GROWING up in a household with dogs may protect children against eczema and asthma, according to two studies presented at the American College of Allergy, Asthma and Immunology (ACAAI) Annual Scientific Meeting in Boston last month.
The first study, supporting previous scientific research, found that children of mothers who were in daily contact with one or more dogs during pregnancy for at least an hour had a lower risk of eczema by age two. However, the researchers found that this protective effect on the immune system diminishes at age 10.
“Although eczema is commonly found in infants, many people don't know there is a progression from eczema to food allergies to nasal allergies and asthma,” says allergist Gagandeep Cheema, MD, ACAAI member and lead author. “We wanted to know if there was a protective effect in having a dog that slowed down that progress.”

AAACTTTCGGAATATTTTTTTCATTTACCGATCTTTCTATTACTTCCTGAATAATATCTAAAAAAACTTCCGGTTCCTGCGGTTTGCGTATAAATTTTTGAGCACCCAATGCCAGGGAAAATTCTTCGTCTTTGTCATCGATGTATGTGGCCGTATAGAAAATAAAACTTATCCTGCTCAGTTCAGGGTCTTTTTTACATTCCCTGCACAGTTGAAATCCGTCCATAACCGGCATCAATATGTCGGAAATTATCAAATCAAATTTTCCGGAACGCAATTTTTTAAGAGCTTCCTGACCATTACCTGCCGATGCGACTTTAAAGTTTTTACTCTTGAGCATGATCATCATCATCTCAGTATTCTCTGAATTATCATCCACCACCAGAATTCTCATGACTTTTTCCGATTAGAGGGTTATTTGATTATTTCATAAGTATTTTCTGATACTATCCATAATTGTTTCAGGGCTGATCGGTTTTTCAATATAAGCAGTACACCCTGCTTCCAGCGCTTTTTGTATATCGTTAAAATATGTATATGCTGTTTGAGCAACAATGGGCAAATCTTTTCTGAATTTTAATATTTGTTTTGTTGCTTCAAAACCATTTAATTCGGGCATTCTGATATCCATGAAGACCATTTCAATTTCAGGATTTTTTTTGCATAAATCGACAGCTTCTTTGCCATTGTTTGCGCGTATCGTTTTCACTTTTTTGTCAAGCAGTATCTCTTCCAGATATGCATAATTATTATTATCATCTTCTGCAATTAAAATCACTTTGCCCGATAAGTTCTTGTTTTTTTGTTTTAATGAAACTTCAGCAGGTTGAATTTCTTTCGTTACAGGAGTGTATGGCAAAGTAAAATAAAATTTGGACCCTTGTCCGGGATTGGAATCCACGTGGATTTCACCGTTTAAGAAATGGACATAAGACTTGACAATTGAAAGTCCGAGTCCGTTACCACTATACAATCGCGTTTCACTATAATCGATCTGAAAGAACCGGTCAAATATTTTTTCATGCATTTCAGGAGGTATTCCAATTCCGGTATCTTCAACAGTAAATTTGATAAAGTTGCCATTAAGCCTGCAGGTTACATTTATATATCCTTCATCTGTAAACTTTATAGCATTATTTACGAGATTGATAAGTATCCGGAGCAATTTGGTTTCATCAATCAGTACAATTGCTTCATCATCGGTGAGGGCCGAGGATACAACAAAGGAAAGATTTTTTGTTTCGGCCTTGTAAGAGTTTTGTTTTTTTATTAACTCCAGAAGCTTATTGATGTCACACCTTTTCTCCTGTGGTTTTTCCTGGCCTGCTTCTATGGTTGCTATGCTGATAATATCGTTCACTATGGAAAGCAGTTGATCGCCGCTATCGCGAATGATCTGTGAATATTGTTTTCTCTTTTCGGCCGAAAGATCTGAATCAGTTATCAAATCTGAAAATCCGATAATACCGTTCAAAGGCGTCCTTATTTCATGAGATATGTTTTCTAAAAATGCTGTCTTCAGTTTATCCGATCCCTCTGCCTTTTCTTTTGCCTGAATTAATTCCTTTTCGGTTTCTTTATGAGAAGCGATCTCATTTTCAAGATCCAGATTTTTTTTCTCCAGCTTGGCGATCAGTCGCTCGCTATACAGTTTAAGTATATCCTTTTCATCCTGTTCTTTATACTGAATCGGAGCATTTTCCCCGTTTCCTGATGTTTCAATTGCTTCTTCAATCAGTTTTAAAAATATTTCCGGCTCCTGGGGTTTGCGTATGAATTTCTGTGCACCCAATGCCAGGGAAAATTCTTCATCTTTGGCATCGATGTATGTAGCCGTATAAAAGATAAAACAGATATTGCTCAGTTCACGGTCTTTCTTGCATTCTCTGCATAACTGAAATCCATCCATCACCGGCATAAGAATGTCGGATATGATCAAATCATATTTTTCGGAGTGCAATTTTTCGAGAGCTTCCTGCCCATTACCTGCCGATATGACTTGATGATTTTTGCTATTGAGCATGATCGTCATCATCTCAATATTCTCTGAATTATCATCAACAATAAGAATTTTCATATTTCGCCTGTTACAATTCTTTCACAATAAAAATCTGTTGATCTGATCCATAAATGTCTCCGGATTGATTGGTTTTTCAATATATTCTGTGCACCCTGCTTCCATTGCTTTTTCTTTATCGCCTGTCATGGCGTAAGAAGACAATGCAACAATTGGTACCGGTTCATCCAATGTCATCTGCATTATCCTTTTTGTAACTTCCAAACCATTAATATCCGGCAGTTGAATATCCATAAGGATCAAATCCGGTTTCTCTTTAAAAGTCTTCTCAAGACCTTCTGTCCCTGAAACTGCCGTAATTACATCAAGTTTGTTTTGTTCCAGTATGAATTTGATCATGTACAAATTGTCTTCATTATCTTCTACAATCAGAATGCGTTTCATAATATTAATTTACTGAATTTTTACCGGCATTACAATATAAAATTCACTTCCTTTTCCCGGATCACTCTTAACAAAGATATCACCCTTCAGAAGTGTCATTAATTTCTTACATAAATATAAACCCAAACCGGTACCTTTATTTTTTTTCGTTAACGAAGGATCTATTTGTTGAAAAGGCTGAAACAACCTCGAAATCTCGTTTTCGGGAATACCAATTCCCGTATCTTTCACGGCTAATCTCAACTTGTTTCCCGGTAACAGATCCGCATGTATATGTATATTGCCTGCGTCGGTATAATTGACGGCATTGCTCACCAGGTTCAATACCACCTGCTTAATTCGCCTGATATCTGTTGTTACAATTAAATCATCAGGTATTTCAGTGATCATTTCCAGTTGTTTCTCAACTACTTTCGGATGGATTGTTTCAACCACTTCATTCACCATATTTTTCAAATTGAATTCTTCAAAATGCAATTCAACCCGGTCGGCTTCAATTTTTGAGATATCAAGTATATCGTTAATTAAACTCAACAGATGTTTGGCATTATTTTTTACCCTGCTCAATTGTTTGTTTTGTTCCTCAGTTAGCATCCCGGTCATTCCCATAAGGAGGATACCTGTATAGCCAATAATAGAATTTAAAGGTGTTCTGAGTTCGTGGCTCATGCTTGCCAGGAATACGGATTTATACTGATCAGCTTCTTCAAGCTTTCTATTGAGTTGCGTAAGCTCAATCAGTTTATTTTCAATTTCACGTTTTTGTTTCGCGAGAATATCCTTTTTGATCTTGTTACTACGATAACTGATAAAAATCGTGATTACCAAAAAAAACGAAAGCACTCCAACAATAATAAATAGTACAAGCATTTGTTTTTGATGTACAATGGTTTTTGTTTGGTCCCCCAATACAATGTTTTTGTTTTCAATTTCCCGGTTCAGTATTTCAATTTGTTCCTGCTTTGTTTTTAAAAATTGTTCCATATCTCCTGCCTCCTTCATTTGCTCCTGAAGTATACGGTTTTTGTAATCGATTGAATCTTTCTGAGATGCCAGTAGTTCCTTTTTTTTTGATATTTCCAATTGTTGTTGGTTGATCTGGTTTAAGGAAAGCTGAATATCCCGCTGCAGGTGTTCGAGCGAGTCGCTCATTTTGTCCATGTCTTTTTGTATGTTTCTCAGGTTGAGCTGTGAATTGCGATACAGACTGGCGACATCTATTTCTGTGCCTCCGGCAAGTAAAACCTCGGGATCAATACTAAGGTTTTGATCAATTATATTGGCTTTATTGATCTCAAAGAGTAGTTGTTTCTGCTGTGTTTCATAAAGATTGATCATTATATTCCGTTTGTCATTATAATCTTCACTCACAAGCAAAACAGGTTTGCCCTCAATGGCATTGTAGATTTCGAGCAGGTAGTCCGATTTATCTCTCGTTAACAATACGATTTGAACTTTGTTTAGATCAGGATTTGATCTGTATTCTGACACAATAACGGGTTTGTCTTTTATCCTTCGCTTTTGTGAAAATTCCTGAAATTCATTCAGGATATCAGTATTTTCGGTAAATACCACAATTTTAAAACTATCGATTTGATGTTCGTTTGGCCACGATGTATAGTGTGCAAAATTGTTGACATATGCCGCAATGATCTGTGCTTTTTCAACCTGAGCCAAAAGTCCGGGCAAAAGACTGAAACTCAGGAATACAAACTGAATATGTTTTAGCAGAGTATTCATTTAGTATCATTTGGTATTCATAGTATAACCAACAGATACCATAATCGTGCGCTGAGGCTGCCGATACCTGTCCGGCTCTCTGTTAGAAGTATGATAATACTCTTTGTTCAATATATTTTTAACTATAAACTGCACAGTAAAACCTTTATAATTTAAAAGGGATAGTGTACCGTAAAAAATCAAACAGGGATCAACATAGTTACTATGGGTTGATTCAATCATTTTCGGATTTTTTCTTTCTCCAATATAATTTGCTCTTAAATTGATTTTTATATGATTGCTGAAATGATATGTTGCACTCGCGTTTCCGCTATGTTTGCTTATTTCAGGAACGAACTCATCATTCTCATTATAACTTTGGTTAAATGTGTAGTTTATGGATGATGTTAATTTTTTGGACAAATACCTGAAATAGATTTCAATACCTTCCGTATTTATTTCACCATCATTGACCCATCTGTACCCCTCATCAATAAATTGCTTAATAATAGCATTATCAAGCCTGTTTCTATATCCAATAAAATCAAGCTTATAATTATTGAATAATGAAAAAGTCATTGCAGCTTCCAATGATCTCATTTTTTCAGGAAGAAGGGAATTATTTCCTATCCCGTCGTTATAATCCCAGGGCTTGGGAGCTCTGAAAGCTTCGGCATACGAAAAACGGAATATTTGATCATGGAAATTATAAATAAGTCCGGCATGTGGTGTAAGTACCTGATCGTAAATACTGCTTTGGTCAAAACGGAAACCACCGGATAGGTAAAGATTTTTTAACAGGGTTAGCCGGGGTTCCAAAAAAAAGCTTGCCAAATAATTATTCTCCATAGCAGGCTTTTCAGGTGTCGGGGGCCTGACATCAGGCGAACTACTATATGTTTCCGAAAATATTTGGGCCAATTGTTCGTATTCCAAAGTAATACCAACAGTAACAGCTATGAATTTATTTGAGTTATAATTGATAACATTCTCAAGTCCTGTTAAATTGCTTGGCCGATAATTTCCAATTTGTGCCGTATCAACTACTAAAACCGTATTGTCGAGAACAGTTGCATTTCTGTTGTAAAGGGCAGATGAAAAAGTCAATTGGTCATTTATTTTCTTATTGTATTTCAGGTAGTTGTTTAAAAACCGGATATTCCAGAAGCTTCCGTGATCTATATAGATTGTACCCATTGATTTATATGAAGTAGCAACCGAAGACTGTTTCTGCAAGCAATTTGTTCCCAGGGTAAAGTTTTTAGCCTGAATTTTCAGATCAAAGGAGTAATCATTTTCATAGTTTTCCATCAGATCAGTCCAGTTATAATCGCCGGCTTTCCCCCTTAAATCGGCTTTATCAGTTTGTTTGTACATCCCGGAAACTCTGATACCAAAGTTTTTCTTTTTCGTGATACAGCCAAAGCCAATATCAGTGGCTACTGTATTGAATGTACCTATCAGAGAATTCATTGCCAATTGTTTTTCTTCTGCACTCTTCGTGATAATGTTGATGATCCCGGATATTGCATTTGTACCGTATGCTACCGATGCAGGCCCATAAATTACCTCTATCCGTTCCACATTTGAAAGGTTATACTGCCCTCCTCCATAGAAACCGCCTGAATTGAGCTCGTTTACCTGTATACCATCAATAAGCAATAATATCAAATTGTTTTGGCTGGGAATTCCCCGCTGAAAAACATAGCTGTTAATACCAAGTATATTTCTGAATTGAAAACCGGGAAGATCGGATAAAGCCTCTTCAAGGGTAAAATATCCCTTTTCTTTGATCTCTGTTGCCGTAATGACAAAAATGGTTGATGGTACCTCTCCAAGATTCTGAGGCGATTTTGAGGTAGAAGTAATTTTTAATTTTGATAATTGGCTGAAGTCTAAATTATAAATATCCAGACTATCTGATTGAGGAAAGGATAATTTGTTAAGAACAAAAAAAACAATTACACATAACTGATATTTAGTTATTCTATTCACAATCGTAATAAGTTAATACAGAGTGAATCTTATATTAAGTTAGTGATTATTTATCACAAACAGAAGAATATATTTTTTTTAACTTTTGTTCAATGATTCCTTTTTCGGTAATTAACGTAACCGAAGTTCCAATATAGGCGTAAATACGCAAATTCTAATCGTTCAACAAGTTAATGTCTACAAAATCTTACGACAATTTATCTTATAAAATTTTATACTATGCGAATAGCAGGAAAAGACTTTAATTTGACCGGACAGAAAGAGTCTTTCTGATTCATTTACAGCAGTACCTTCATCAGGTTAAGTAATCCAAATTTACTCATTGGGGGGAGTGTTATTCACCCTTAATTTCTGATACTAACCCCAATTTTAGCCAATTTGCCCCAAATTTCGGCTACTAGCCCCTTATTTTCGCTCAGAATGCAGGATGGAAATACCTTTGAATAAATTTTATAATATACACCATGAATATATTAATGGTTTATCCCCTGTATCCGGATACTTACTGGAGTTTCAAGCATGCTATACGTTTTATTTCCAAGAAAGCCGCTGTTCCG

The second study focused on asthmatic children with dog allergies. The researchers targeted two probable sources of the allergy: the protein, or allergen, and elements, such as bacteria, that a dog might carry.
The results showed contradictory effects on asthma. While urban children with dog allergies saw their asthma symptoms worsen when exposed to the allergen, exposure to the elements that dogs carry could have a protective effect against asthma symptoms.
This protective role against asthma echoes the positive effect of constant contact with the microbes carried by animals in children growing up in traditional Amish communities in the USA — an effect recognized in scientific literature.
To reduce the risk of allergen exposure for children with dog allergies, the ACAAI has the following tips:
• Keep dogs out of bedrooms and restrict them to only a few rooms.
• Wash hands with soap and water after stroking or playing with a dog.
• Vacuum your home regularly.
• Give dogs a bath at least once a week.